On Sat, Jul 30, 2016 at 12:06 AM, Stephen Frost <sfr...@snowman.net> wrote:
> * Bruce Momjian (br...@momjian.us) wrote:
>> On Fri, Jul 29, 2016 at 10:44:29AM -0400, Stephen Frost wrote:
>> > Another thought that was kicking around in my head related to that is if
>> > we could have indexes that only provide page-level information (similar
>> > to BRIN, but maybe a btree) and which also would allow HOT updates.
>> > Those indexes would typically be used in a bitmap index scan where we're
>> > going to be doing a bitmap heap scan with a recheck, of course, though I
>> > wonder if we could come up with a way to do an in-order bitmap index
>> > scan where we sort the tuples on the page and then perform some kind of
>> > mergejoin recheck (or just pull out whatever the lowest-not-seen each
>> > time we sort the tuples on the page).
>> So allow HOT updates if the updated row is on the same page, even if the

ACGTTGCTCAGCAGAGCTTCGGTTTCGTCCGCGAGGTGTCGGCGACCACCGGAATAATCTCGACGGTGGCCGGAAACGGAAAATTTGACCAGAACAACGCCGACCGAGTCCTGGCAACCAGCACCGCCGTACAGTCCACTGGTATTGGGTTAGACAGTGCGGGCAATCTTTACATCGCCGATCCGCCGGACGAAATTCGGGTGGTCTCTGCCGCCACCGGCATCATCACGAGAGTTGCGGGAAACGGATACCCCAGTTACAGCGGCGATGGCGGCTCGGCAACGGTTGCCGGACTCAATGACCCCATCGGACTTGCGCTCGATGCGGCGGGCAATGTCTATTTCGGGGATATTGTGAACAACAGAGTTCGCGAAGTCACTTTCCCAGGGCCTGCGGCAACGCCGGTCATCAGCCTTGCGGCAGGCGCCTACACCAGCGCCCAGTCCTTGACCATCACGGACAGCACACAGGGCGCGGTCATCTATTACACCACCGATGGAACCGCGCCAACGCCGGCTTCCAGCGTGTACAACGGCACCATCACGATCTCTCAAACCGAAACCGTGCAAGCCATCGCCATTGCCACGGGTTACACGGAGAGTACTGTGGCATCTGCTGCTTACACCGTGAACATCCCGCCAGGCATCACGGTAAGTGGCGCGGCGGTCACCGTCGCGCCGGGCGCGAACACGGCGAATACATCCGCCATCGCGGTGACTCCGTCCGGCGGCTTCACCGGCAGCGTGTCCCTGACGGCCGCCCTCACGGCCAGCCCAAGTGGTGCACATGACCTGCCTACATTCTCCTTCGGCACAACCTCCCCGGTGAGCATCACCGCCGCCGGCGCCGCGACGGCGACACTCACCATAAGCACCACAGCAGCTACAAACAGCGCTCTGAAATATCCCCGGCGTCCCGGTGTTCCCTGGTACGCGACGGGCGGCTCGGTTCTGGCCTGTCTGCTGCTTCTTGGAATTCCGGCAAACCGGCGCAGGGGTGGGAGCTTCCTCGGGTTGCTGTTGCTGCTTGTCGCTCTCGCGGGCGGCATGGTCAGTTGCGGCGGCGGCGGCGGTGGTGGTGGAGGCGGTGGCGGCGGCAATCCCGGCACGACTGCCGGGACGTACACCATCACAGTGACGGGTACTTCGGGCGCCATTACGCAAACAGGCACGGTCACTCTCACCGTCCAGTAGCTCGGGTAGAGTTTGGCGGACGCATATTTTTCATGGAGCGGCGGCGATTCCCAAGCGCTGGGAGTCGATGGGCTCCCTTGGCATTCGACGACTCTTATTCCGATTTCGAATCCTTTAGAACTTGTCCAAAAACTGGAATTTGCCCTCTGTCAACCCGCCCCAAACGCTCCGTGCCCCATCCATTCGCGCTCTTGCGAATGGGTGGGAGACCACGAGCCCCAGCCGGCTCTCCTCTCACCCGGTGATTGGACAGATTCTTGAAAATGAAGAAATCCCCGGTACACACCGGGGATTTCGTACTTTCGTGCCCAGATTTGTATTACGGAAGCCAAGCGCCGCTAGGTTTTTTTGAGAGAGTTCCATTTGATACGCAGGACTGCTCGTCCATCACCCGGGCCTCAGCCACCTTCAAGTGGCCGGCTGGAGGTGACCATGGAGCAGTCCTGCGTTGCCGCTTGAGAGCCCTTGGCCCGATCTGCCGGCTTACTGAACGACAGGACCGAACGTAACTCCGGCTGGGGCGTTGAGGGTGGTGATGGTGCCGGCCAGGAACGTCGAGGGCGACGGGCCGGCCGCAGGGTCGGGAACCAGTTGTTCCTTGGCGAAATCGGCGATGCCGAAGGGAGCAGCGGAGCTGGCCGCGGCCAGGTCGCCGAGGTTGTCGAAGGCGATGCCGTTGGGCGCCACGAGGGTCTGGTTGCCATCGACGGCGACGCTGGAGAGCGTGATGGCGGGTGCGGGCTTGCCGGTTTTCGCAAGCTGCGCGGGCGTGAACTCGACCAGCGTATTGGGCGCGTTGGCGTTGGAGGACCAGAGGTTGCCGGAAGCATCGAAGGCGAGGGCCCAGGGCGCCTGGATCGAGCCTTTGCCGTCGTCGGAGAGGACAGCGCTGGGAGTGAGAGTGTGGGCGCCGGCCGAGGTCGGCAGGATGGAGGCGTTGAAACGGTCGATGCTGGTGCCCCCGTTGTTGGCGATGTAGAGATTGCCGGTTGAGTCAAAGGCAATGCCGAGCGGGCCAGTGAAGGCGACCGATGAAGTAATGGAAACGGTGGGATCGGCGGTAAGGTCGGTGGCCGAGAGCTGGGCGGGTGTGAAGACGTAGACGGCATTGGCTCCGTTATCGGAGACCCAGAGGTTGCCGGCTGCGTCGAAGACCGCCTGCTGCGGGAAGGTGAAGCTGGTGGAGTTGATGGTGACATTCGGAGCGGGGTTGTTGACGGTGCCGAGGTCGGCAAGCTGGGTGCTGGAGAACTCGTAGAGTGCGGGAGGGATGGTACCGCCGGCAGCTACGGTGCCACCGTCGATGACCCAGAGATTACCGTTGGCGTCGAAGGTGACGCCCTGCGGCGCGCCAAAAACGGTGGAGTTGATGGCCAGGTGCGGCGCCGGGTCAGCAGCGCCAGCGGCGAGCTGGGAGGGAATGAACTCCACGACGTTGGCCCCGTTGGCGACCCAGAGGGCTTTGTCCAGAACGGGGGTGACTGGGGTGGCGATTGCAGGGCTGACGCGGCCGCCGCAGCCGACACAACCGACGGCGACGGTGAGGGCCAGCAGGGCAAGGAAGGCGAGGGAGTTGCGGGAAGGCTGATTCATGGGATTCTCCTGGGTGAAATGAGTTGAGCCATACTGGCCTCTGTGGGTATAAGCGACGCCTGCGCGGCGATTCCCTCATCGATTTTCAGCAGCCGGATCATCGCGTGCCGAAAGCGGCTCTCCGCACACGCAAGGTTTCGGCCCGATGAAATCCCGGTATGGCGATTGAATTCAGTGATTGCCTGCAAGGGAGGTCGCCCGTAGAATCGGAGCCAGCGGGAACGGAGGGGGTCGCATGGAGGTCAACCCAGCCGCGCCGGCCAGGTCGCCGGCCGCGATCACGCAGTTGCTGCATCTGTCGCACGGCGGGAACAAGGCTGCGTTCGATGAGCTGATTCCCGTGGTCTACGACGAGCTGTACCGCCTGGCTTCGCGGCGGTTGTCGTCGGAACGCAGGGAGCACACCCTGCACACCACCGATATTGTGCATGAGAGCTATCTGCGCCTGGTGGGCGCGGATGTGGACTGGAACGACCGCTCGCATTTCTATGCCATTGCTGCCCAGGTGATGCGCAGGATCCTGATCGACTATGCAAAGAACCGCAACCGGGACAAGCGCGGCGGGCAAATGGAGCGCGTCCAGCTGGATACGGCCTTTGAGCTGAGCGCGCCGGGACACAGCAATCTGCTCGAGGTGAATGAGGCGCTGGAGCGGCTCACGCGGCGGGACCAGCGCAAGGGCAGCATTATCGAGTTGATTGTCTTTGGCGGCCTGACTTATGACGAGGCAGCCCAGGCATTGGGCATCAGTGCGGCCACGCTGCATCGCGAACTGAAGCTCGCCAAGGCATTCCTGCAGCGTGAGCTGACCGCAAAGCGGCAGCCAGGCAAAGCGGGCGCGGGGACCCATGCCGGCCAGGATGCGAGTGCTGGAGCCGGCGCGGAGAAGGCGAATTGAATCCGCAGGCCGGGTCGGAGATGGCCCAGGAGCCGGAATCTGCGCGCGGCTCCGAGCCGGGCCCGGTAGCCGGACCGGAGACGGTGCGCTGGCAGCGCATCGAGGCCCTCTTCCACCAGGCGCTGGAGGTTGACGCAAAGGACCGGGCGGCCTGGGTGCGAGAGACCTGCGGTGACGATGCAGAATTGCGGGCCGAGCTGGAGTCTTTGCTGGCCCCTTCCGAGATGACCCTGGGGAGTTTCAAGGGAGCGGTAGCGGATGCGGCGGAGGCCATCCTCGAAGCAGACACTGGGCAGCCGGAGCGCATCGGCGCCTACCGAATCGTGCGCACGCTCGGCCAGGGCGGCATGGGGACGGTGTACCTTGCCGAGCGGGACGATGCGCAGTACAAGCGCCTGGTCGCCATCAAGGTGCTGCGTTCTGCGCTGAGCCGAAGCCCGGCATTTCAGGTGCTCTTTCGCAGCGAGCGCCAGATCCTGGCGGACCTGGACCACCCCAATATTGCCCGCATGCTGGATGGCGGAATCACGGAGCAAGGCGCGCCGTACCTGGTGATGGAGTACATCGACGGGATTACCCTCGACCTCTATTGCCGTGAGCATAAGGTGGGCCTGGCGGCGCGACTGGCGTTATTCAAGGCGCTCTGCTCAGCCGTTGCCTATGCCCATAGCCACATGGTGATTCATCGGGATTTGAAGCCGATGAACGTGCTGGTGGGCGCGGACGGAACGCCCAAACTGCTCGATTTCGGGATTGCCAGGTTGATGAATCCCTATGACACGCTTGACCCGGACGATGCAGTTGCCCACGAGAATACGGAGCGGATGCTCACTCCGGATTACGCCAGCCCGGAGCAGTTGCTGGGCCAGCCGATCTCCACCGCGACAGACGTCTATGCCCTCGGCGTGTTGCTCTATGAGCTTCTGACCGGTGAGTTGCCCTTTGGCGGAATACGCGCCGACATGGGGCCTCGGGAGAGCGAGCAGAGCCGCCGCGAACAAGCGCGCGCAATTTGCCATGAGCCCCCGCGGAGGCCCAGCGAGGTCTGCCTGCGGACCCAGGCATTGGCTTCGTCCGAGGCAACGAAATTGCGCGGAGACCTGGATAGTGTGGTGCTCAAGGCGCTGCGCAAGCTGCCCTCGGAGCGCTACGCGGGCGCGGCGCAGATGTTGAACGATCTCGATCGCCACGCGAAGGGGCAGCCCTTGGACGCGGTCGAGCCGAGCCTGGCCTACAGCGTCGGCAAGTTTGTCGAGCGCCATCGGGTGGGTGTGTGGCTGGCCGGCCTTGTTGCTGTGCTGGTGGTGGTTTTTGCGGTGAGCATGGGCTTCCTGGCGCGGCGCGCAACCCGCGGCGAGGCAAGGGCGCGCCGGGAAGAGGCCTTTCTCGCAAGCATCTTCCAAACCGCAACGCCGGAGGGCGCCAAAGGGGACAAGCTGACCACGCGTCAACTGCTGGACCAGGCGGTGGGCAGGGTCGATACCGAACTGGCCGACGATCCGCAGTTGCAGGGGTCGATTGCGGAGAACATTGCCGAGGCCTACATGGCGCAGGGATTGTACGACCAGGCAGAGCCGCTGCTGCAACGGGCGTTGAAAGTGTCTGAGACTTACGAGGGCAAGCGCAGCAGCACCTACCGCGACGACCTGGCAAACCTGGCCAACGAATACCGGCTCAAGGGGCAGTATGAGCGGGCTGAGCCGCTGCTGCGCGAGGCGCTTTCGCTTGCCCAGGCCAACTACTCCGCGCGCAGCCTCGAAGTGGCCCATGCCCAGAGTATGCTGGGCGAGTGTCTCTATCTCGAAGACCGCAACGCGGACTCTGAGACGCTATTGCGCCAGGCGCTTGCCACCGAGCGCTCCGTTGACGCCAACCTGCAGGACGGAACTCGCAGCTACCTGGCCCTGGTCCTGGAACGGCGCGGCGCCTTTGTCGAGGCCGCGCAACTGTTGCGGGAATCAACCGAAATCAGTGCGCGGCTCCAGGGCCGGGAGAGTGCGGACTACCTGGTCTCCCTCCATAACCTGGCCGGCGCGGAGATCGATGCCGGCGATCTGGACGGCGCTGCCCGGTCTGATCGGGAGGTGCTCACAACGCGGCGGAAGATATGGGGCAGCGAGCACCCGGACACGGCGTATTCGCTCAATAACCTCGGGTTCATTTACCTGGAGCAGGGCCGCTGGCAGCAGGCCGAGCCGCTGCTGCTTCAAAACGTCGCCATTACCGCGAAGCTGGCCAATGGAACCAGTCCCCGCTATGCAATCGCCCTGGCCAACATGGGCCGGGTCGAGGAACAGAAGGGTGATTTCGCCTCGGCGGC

>> indexed column was changed, by scanning the page --- got it.
> The idea I had was to allow creation of indexes which *only* include the
> page ID.  Your rephrase seems to imply that we'd have a regular index
> but then be able to figure out if a given tuple had any HOT updates
> performed on it and, if so, scan the entire page.  As I understand it,
> it's more complicated than that because we must involve an index when
> updating a tuple in some cases (UNIQUE?) and therefore we don't perform
> HOT in the case where any indexed column is being changed.

Why we need to add a record in all indexes if only the key
corresponding to one of indexes is updated?  Basically, if the tuple
can fit on same page, why can't we consider it as HOT (or HPT - heap
partial tuple or something like that), unless it updates all the keys
for all the indexes.  Now, we can't consider such tuple versions for
pruning as we do for HOT.  The downside of this could be that we might
need to retain some of the line pointers for more time (as we won't be
able to reuse the line pointer till it is used in any one of the
indexes and those could be reused once we make next non-HOT update).
However, this should allow us not to update the indexes for which the
corresponding column in tuple is not updated.  I think it is a basic
premise that if any index column is updated then the update will be
considered as non-HOT, so there is a good chance that I might be
missing something here.

With Regards,
Amit Kapila.
EnterpriseDB: http://www.enterprisedb.com

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